Internet Travel Monitor - Marketing, Research & TechThe Adventure Travel Trade Association (ATTA) has released a new report, “North American Adventure Travelers: Seeking Personal Growth, New Destinations and Immersive Culture,” which offers insight into how adventure traveler preferences for activities and destinations have changed in the past decade. The report, sponsored by ATTA in collaboration with Outside magazine, shares the results of original survey research conducted by Paige P. Viren, Ph.D., and Alison K. Murray, Ph.D., of East Carolina University. Fielding a survey first used in 2006, the pair surveyed 8,000 Outside magazine subscribers for the research.
September 27, 2017
The Evolution of the Adventure Traveler: Study Charts Changes 2006-2016
Activities Favored by Adventure Travelers
Topping the list of activities popular with adventure travelers today and projected into the near future is hiking with 92 percent of respondents reporting they have participated in this activity and 52 percent indicating they plan to in the future. Hiking is also the activity adventure travelers say they participate in the most frequently.
Following hiking, the activities cited most often by adventure travelers for future trips include visiting friends or family, stand-up paddleboarding, visiting historical sites, getting to know the locals, and cultural activities. In terms of activity frequency, the activities adventure travelers engage in most often after hiking are visiting friends or family, camping, road cycling, and skiing/snowboarding.
When asked what activities they feel most belong in the “adventure travel” category, the top ten activities respondents noted were hiking, backpacking, trekking, kayaking, rafting, climbing, mountain biking, scuba diving, caving, and camping. This marks a shift from 10 years ago, when the top activity identified with adventure travel was mountain or rock climbing. Another notable shift is found with respect to canoeing: Though canoeing ranked among the top five activities associated with adventure travel in 2006, in 2016 it ranked number 11.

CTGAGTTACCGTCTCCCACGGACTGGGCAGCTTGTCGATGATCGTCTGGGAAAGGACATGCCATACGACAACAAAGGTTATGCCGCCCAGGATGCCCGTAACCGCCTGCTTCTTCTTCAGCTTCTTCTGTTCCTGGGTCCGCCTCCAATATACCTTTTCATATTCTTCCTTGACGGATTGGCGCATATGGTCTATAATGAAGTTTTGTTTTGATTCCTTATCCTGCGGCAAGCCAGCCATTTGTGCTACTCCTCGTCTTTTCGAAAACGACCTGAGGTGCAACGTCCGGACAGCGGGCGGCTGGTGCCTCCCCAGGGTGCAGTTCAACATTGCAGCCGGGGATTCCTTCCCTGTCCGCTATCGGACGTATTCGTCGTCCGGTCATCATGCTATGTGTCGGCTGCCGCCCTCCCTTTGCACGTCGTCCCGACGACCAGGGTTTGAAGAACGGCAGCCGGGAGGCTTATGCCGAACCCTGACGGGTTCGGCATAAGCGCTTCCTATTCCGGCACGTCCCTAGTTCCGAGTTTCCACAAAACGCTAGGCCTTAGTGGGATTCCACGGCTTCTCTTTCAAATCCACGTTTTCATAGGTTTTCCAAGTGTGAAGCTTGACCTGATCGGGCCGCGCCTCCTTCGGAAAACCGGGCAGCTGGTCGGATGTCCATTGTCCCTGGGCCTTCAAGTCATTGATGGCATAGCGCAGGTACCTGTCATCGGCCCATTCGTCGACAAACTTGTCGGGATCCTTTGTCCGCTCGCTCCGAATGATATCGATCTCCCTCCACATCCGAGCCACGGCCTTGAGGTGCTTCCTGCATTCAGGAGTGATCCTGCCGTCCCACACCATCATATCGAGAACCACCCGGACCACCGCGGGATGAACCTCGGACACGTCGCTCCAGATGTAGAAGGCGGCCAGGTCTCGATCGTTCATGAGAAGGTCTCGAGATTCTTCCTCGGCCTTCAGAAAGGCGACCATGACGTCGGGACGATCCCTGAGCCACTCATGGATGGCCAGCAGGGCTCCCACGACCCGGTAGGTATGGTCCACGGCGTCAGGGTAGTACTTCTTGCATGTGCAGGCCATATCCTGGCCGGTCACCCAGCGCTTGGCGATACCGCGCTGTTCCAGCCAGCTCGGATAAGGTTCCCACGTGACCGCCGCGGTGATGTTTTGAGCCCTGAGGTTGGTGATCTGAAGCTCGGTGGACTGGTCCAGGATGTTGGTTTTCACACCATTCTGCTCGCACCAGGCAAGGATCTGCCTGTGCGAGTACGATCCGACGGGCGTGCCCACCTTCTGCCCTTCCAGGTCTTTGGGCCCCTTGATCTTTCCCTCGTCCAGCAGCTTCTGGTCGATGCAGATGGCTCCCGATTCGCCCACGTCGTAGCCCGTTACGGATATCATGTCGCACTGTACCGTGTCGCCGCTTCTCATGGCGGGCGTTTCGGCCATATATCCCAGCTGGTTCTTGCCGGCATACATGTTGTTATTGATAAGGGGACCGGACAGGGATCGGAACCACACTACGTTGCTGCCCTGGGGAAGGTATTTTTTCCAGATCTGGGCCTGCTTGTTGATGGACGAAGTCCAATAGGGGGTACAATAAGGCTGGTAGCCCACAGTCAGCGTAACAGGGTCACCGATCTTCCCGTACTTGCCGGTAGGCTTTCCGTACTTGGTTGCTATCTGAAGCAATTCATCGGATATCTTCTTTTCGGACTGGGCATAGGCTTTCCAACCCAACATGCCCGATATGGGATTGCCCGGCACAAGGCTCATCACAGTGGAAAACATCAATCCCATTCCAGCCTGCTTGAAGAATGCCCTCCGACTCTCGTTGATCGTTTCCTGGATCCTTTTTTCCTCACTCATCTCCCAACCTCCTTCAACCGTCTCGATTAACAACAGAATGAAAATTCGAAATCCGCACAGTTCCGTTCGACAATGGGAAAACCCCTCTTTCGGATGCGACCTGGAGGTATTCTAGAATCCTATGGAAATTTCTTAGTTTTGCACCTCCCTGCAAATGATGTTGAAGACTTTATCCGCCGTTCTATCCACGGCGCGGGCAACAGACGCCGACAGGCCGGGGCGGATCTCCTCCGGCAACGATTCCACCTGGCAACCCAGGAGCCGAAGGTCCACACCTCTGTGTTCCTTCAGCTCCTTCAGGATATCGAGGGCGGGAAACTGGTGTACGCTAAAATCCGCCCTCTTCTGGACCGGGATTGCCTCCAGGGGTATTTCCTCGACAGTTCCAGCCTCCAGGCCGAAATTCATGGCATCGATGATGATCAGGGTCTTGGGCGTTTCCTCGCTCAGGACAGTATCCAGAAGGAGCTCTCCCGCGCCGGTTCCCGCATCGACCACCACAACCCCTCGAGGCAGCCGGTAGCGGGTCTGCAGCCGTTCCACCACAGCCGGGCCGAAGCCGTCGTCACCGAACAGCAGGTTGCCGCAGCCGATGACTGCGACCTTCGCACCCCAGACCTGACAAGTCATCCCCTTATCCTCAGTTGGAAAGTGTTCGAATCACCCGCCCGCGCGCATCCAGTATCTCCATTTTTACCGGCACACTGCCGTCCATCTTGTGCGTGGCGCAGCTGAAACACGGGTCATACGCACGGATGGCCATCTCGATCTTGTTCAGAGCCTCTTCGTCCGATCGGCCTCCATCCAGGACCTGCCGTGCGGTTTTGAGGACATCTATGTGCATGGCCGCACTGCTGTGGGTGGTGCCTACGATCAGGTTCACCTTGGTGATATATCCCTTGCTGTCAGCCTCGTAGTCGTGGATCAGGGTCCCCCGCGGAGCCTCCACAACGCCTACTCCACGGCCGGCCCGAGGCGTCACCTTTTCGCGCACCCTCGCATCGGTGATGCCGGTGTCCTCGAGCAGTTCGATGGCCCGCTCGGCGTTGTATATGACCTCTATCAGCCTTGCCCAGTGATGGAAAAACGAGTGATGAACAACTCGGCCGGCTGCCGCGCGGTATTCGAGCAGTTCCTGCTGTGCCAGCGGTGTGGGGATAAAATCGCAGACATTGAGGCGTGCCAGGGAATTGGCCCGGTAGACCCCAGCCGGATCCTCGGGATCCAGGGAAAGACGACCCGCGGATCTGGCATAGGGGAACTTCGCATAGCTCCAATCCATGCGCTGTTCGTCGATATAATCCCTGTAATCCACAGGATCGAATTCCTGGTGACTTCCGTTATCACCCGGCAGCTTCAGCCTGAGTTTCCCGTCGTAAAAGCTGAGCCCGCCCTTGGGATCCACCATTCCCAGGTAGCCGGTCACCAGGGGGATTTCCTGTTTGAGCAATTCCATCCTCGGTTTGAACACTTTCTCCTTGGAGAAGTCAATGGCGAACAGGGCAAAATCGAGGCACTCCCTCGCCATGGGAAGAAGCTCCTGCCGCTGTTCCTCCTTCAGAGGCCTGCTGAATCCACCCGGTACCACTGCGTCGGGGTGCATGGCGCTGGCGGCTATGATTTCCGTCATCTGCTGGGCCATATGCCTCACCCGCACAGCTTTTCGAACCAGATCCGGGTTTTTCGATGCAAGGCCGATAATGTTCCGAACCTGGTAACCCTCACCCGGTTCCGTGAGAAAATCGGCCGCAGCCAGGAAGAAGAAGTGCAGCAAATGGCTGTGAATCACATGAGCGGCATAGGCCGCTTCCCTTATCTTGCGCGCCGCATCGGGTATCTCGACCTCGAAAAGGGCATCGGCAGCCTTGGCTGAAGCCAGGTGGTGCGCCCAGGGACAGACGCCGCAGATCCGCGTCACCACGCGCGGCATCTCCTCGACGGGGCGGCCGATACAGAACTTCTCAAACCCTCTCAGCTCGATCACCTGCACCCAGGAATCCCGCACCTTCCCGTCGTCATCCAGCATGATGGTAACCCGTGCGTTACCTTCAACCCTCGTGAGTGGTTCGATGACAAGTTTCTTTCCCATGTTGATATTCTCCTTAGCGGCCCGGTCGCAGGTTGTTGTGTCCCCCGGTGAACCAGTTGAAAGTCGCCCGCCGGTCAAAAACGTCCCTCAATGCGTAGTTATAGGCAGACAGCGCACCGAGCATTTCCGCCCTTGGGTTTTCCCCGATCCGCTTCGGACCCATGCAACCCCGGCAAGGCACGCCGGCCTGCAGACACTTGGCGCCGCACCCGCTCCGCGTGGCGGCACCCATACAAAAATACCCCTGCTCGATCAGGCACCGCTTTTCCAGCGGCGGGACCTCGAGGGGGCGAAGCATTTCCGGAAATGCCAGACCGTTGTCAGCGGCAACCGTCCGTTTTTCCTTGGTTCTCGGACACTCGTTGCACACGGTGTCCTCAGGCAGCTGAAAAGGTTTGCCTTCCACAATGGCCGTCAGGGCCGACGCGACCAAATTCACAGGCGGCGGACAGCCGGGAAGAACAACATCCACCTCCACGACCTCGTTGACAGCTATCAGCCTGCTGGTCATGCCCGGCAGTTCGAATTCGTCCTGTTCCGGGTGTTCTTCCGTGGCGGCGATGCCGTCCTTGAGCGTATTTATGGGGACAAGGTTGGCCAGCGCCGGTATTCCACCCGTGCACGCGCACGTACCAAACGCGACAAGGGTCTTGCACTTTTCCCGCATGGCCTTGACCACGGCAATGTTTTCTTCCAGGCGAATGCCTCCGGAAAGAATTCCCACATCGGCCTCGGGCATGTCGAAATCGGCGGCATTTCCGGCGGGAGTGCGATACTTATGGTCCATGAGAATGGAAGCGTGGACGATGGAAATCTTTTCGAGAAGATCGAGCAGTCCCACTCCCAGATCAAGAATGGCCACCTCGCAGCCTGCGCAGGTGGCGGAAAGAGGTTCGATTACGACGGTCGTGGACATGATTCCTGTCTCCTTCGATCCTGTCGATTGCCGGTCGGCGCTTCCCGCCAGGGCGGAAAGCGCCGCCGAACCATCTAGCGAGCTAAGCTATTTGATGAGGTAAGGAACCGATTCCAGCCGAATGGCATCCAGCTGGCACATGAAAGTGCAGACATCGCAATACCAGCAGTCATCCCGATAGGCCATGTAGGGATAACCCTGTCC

Adventure Destinations Then and Now
North American adventurers’ dreams of where they would like to travel appear to be expanding. Although North America unsurprisingly remains the most visited region for this group of travelers, it also topped their wish lists in 2007. In 2016, however, the region most respondents say they are planning to visit is New Zealand.
Following New Zealand, adventure travelers say the regions they are planning to visit are Australia, South America, South Pacific, Western Europe, Central America, North America, Central Europe, the Caribbean, and Africa. The appearance of South America near the top of the list marks a shift from 2007: Though it ranked number seven among regions people hoped to visit in 2007, ten years later it moved up to number three with more than half of respondents — 54 percent — saying they plan to visit.
Similarly, Central Europe is a new region to appear in the top 10 with 44 percent of respondents in 2016 indicating they plan to visit the region. In 2007, Central Europe ranked number 13 on the list with only 31 percent of respondents saying they were planning to visit the area.
The Adventure Personality
Respondents were asked to select adjectives to describe how they see themselves in everyday life and to describe their personal interests and feelings about travel. The profile emerging from these results reveals adventure travelers see themselves as kind, efficient, organized, and imaginative. They enjoy working on new ideas and consider themselves to be intellectual.
Additionally, they are interested in the traditions of indigenous cultural communities. They work hard to keep their bodies healthy. They are moderately altruistic and sometimes give to others, and when they travel, they seek out new experiences and enriching knowledge. Adventure travelers do not see themselves as keenly interested in competition or shopping; in fact, the phrases “winning is extremely important” and “acquiring valuable products is important to me” ranked the lowest.
The research sample was stratified for gender, and responses were weighted to achieve a balanced response from men and women.
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